Gunnar Rathbun / Invision for Walmart file

November 27, 2020

Is Black Friday a Thing of the Past?

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Welcome to Black Friday, a holiday that encourages overconsumption and reckless consumerism. Our bellies may be stuffed from a gluttonous thanksgiving meal, but the cravings continue. With discounts and marketing ploys, our individual purchasing power increases and temptation begins to guide our actions instead of rationale. People wait in line for hours and partake in the chaotic in-store frenzy; while we may emerge with exciting new finds, sometimes the deals aren’t all they are made out to be and we end up buying things we don’t truly need.   

Why is this holiday named “Black Friday?” Throughout the year, retailers mostly operate “in the red” because they are gaining minimal profit. As the holiday season kicks in post-Thanksgiving, brands start generating profit, and thus shift to be “in the black.” With online shopping, most people begin the search on Thanksgiving and then place the order Friday, giving rise to “Cyber Monday,” one of the biggest shipping days and continuations of Black Friday discounts. 

In hindsight, the holiday is productive because it allows a greater majority to buy things they need. Most people are not able to purchase items whenever they want, but instead adhere to a monthly budget that is broken down by category. The discounts from the holiday would enable these individuals to make purchases that may otherwise have thrown them over budget. Furthermore, it encourages people to be patient and wait until an item they want becomes cheaper, rather than splurging at first glance. 

However, brands often artificially jack up prices to make it look like you are getting a deal, when in reality you are spending nearly the same amount. For instance, “A Guardian Money test on an electric toothbrush advertised as having 74% off this year found that it had not been sold at full-price for over two years.” The low prices make us feel a sense of urgency to buy now before the discount is gone, but the reality is: The product will always be there, it’s just your desire that may vanish. Even if the good is on sale, would you buy it at full price? If the answer is no, then you are immediately spending more money than you would on a normal day. Moreover, a lot of advertisements make it seem like the product is cheaper, when that discount is only offered if you spend above a certain amount (ex: 30 percent if you spend 110 dollars or more). Therefore, it is crucial to examine both the advertisement itself and whether your money could be better spent elsewhere.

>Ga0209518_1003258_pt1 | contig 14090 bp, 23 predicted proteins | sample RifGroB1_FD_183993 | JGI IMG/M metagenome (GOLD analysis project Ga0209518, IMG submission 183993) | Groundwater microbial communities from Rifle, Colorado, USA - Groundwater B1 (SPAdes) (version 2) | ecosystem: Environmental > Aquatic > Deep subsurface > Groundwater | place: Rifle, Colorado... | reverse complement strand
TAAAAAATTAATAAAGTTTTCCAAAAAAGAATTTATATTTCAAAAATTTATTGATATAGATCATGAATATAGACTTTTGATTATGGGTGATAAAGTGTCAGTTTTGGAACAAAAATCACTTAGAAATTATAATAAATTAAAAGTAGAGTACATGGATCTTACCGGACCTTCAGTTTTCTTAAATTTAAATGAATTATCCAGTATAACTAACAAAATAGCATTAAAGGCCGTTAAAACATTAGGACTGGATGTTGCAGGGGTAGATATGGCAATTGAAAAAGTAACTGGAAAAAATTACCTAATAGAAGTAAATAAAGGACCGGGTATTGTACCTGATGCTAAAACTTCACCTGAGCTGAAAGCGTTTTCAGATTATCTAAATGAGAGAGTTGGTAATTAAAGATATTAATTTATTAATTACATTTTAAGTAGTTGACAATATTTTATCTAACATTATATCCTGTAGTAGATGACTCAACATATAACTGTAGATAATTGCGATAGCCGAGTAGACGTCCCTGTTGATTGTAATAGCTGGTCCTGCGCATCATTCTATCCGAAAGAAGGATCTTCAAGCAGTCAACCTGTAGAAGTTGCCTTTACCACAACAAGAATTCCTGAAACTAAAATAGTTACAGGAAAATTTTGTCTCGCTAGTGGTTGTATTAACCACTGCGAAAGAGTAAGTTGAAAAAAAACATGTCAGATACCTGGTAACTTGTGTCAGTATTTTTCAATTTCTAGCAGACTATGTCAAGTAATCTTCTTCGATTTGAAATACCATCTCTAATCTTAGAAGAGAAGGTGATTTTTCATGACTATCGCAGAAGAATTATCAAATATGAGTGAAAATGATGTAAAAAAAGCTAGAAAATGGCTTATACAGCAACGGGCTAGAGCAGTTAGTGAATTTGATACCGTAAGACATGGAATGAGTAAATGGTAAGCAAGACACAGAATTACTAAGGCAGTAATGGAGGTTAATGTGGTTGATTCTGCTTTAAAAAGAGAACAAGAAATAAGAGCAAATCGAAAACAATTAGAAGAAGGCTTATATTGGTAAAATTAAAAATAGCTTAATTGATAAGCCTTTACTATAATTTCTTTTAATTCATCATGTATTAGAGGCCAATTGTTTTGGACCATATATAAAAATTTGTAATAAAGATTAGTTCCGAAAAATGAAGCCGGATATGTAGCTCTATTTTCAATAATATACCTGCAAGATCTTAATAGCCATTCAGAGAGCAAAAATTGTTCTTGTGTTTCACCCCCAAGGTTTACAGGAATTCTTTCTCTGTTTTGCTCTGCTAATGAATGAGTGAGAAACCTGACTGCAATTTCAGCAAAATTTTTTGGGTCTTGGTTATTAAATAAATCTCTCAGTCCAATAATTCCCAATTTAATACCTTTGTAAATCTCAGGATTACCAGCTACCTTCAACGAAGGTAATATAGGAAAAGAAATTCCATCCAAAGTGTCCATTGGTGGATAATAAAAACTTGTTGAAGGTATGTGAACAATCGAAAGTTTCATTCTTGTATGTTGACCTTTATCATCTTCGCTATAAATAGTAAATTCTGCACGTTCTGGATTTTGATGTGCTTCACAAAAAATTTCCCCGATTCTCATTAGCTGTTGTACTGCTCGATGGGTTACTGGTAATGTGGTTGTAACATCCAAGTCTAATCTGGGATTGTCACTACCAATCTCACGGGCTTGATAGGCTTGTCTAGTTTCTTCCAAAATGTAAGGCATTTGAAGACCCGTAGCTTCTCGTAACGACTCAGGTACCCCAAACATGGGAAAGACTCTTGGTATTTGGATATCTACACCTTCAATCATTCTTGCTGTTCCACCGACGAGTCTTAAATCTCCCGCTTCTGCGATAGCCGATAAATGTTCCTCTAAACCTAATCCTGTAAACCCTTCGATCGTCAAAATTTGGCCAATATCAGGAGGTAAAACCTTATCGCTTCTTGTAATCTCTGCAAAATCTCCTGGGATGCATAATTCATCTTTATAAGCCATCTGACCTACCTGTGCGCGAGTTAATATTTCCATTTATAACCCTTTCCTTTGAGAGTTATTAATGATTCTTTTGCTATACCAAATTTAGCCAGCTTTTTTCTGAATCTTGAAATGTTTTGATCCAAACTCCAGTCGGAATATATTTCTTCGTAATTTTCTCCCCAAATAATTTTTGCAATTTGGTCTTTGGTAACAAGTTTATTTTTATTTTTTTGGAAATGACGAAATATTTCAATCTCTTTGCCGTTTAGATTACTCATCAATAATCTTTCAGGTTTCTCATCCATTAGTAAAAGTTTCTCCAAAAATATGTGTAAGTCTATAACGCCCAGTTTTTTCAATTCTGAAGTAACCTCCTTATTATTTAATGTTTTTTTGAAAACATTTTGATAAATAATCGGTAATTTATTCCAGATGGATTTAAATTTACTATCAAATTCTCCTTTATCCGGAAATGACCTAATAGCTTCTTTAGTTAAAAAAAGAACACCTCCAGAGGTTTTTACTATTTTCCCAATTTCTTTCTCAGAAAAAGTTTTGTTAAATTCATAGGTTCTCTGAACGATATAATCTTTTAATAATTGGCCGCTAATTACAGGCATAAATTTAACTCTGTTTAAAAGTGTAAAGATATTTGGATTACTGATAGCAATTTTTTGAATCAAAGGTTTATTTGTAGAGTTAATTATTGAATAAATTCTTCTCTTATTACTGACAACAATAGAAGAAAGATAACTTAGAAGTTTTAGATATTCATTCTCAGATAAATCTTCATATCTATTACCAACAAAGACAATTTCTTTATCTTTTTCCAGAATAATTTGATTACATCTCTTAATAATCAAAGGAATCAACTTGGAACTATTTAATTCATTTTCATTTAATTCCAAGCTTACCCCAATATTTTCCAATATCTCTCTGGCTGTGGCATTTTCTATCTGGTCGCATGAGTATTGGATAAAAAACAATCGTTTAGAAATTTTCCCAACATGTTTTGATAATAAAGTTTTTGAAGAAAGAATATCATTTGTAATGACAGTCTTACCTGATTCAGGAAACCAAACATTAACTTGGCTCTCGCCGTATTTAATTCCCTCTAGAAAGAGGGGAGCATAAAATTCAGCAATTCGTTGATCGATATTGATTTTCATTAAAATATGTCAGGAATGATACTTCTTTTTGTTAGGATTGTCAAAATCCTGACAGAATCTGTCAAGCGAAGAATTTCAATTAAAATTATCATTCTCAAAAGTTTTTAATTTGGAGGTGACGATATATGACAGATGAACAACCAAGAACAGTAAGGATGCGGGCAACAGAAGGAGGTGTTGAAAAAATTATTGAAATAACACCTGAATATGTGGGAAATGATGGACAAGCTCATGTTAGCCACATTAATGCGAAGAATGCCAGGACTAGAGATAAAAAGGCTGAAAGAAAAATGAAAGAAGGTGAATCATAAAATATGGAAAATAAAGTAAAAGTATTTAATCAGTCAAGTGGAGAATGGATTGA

As more people are becoming aware of this reality, the lust of Black Friday is vanishing. The truth is that retailers give more discounts toward Christmas and Hannukah anyway because they need to make sales. Plus, to avoid the struggle of meeting last year’s metrics from Black Friday, especially as more people are starting to avoid the day, retailers start making deals earlier so that they can generate the same or more profits. Thus, consumers can no longer be tricked into thinking that Black Friday is a one day “buy all.” 

Furthermore, people are starting to recognize the privilege that comes from expending so much money on unnecessary goods. I mean, consider this question: Isn’t it a problem that people feel like they can’t afford something normally so a whole day is dedicated to allowing people to afford it? If a brand is selling a product at 20 percent off, they are able to decrease their margins without losing profit, otherwise they wouldn’t lower it that much. This shows that brands are able to attract a wider target market, but they choose to markup their prices so that they stick to a certain customer “image,” like designer brands. Considering all this, while a being may be fortunate enough to splurge on black Friday, the question stands at whether or not it is truly worth it. 

In addition to the social considerations, there has been a larger recognition of environmental impacts that is reflected in the behavior of ethical brands. The conception is that, because cheaper prices equate to less profit, the brand will pay the price. However, the real price is paid by the environment, because overconsumption leads to more investment into fast fashion, plastic, electronics, and food, which ultimately generates waste and pollution. As we know, the less you buy the smaller your environmental footprint. Even if you are purchasing from a sustainable brand, you are still overconsuming and thus contributing to a larger environmental footprint. Some environmental brands have begun taking a stand against black Friday. Patagonia in 2016 chose to donate 100 percent of black Friday proceeds to nonprofit environmental groups, and Rei chose to close their stores and encourage people to spend their day in nature. Their actions will in turn extend to their consumer base, spreading the message that overconsumption is not sustainable. Instead, it would be a better investment to either buy pieces for those in need or to truly only buy things you need or could not afford normally. 

Black Friday is not a day to say “screw it” and indulge in a toxic tradition. Forever 21, Target, Amazon and other known brands will be just fine regardless of your monetary contributions. If you truly value the environment and sustainable consumerism, then take the time to analyze your personal needs and consider how you could redistribute your funds or time. While retailers may be the face of this holiday, consumers are ultimately the ones who influence whether or not it will continue in the same fashion. 

Nina Pofcher is a freshman in the College of Human Ecology. She can be reached at nlp47@cornell.edu.